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4) GPS in Real-time – Google Earth can connect directly to many GPSes. Look for the option under “Tools->GPS”. If you have a Garmin with a USB connection, it is very simple. You can also use the NMEA option to connect. Read more about that in the Google Earth user guide. Once you have your GPS connected, Google Earth can show your position in real-time. It makes Google Earth into something like a 3D “chart plotter”. Google Earth is not to be used for navigation purposes. The data is not intended for that, so it is not guaranteed to be accurate enough to sail by. However, using it as an additional reference has proven to be very effective. The satellite is often (but, not always) good enough to see underwater obstructions (such as coral heads, rocks, and even sunken ships). It has also been handy for seeing the best route through passes. In fact, I have often found GE imagery is more accurately placed than my electronic charts. You need to remember some of the imagery can be several years old though. The imagery is definitely not real-time (read about Google Earth imagery).
5) Many other uses – I also share our position reports, GPS tracks, and photography using Google Earth. You can share your photos for free with Google’s Panoramio – which lets you map the positions of each photo when you upload them (or you can do the geotagging with another program). The photos will later appear on Google Earth and Google Maps for everyone to see as icons when the Panoramio/Photos layer is turned on. I also take 360 Panoramas and upload them to 360cities.net, which are also viewable on Google Earth, or you can put them on your web site (see example). Most importantly, I often use Google Earth while on the Internet to do research on the places we are going to find information and pictures about popular places to visit. Turning on the Panoramio layer is a fast way to find popular places (more photos in the most interesting spots). I also showed a bunch of sailors how to use Google Earth to show the best place to watch the solar eclipse that occurred over the central Pacific waters on July 11th.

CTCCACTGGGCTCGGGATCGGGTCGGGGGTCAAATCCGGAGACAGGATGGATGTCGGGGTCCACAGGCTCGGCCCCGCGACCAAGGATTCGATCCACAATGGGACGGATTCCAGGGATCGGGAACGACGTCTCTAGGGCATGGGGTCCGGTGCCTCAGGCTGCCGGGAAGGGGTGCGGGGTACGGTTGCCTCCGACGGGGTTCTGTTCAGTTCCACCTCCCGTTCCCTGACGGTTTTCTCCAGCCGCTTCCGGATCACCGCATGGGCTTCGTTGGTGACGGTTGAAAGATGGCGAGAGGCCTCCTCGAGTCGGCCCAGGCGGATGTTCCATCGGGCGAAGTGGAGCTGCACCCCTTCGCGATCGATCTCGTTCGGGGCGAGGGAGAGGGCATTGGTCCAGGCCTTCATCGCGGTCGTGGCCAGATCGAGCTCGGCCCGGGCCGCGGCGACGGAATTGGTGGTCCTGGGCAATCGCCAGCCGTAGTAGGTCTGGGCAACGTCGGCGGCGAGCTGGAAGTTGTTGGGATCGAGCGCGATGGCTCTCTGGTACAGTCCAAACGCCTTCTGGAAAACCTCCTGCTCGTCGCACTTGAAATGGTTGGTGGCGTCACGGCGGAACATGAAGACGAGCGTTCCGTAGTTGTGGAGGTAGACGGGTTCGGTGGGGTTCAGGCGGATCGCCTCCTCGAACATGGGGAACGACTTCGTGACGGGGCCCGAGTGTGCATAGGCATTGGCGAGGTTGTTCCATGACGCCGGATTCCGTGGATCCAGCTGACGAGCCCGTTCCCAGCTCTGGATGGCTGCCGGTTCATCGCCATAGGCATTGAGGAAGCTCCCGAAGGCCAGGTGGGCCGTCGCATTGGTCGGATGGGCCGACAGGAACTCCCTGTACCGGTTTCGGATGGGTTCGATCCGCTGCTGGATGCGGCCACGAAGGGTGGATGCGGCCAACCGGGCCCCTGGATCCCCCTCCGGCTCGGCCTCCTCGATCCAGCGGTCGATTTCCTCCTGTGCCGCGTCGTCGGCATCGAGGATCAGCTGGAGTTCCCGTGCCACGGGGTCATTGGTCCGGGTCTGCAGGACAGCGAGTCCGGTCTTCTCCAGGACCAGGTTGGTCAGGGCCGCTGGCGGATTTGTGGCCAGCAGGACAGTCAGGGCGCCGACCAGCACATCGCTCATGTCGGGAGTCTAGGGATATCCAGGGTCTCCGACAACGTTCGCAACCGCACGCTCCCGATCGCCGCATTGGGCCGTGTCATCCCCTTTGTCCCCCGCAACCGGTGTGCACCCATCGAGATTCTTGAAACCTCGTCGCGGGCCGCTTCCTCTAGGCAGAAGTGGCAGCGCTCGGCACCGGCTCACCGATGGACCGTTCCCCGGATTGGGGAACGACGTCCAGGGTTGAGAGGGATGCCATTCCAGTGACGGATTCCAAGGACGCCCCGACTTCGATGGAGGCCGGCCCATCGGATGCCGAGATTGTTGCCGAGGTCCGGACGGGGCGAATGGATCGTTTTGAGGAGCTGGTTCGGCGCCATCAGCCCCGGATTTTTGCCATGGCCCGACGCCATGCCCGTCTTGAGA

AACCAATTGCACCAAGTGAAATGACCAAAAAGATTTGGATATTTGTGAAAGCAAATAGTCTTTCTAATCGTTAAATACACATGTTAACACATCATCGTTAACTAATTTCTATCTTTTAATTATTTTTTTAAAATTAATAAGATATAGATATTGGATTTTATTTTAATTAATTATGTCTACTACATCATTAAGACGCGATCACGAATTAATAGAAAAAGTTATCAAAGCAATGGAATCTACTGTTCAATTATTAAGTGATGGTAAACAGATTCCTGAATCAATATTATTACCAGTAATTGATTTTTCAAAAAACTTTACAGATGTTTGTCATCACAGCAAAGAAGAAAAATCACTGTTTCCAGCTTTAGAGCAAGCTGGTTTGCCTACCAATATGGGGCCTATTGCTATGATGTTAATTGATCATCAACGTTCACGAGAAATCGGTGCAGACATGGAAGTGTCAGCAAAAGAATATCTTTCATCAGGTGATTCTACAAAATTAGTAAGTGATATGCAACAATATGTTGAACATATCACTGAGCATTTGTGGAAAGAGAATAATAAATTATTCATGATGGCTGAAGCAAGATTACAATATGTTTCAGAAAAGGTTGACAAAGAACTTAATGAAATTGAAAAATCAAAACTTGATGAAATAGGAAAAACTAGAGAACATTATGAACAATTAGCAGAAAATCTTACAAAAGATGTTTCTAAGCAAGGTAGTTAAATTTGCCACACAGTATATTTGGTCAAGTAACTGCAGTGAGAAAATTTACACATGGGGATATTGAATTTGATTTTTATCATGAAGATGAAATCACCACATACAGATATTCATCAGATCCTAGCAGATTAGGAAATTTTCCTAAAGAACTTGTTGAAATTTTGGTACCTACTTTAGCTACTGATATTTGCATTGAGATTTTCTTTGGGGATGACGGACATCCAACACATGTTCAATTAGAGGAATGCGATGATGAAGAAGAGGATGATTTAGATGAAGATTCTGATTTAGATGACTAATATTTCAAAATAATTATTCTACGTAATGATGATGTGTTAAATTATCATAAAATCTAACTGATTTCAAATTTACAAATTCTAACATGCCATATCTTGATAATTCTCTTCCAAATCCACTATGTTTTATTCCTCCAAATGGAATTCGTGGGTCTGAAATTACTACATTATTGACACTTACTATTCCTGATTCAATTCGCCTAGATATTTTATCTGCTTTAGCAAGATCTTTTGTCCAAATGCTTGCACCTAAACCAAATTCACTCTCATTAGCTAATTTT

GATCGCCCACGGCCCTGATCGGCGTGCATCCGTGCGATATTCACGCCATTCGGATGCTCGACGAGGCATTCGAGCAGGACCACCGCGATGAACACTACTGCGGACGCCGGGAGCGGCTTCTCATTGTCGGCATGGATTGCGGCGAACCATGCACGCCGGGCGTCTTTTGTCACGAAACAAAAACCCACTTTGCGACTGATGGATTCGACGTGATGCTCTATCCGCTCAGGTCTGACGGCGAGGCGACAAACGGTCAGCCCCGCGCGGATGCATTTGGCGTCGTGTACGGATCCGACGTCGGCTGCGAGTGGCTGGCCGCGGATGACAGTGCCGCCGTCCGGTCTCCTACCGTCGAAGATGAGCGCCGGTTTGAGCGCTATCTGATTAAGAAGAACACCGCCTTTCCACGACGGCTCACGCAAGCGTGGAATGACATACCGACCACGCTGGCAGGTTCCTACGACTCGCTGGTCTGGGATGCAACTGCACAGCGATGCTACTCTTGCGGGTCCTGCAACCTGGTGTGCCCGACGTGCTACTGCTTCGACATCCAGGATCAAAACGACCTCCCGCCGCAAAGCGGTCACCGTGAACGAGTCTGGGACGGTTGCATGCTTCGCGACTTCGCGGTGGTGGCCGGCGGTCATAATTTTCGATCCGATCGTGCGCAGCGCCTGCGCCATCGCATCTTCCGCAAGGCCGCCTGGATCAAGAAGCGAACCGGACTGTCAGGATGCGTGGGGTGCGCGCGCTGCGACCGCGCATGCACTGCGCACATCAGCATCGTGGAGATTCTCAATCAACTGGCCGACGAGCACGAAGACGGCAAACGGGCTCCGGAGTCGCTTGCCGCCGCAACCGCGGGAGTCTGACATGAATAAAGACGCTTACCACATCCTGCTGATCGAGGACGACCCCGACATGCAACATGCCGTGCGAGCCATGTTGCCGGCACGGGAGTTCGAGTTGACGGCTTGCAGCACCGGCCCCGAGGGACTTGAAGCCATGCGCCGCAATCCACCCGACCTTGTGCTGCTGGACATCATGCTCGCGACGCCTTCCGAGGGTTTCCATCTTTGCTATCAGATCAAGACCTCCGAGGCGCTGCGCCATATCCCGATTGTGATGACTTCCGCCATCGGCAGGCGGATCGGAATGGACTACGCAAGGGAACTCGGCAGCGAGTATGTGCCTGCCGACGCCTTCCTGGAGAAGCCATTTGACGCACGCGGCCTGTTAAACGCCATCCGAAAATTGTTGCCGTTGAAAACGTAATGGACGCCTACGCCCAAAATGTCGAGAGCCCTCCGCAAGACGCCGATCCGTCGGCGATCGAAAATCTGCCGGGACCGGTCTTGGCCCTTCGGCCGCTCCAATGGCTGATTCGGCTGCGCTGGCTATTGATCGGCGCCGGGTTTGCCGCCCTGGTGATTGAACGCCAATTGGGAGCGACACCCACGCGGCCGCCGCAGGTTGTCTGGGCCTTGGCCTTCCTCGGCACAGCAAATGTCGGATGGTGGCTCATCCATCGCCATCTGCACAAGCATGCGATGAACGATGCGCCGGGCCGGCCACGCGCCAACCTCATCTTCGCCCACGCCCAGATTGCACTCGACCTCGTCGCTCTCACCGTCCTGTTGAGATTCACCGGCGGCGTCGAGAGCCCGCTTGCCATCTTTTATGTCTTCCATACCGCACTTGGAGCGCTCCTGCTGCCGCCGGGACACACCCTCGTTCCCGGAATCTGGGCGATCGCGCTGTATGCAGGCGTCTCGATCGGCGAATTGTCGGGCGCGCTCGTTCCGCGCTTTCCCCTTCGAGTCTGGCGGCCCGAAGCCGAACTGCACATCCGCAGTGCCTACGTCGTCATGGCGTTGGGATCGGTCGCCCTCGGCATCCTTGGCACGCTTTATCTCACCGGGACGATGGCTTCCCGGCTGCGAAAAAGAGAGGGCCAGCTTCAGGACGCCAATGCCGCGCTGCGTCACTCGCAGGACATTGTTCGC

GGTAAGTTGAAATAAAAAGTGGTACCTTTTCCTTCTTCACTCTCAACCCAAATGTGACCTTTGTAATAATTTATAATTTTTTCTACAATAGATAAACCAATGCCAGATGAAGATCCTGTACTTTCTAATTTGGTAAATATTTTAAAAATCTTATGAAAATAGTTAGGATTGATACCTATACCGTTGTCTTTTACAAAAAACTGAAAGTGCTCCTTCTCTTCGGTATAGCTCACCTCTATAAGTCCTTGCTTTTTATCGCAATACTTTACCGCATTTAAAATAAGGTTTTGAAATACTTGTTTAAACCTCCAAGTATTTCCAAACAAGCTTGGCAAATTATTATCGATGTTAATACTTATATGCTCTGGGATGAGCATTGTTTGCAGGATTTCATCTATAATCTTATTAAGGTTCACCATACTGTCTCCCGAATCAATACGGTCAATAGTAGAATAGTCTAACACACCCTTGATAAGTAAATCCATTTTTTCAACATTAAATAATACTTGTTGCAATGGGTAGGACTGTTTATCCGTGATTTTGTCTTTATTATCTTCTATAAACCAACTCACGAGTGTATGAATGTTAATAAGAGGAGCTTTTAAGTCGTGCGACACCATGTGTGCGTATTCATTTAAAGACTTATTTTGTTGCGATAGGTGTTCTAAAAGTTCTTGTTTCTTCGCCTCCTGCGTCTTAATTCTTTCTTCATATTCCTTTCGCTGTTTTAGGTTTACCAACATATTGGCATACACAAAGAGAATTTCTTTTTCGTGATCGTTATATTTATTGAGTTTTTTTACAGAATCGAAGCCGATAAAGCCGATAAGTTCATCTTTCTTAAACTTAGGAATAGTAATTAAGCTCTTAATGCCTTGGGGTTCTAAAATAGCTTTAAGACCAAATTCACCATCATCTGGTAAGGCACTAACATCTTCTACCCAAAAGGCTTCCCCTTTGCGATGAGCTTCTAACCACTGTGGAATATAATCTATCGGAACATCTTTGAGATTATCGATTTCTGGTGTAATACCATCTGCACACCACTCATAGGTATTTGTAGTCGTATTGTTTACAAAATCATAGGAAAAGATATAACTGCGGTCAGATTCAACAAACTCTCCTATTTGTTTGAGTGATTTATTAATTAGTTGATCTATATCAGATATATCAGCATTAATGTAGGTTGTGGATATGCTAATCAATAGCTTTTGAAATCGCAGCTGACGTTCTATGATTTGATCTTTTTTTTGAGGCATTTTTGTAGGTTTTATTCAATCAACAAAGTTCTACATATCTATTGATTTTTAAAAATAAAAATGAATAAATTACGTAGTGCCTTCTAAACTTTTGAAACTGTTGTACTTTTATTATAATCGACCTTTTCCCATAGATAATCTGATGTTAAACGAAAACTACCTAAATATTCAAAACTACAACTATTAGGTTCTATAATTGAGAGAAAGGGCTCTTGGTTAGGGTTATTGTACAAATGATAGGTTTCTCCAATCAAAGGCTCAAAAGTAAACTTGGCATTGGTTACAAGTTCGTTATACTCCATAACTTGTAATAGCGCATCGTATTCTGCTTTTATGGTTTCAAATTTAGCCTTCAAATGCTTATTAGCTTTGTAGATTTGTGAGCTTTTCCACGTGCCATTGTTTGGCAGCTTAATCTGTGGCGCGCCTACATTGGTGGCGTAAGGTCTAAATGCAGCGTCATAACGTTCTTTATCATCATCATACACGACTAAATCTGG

These are just a few of the many ways I use Google Earth while sailing/traveling. They are all free, and easily available to anyone. All you have to know is that they exist, and how to use them.

About Frank Taylor



Comments

  1. I love googleearth, and I didn’t know about the caching.
    But it’s just too big to fit on my phone.
    I’ve only got 28Mb left today, earth takes 25Mb – and it won’t install to sdcard.
    Come on, give us some froyo support! :)

  2. Last year when sailing from Cadiz,Spain, to Lagos,Portugal, I used Google Earth and a cheap USB GPS for navigation purposes, since my chart plotter was dead, and my chart room was too hard to get to, Google Earth worked quite well. Even navigating up through Faro Bay, which is a very complex waterway. All in all, I’d say it was never more than 3 feet from my actual location. I’d definitely recommend boaters using it. And as was said, you can sometimes even see obstructions under water.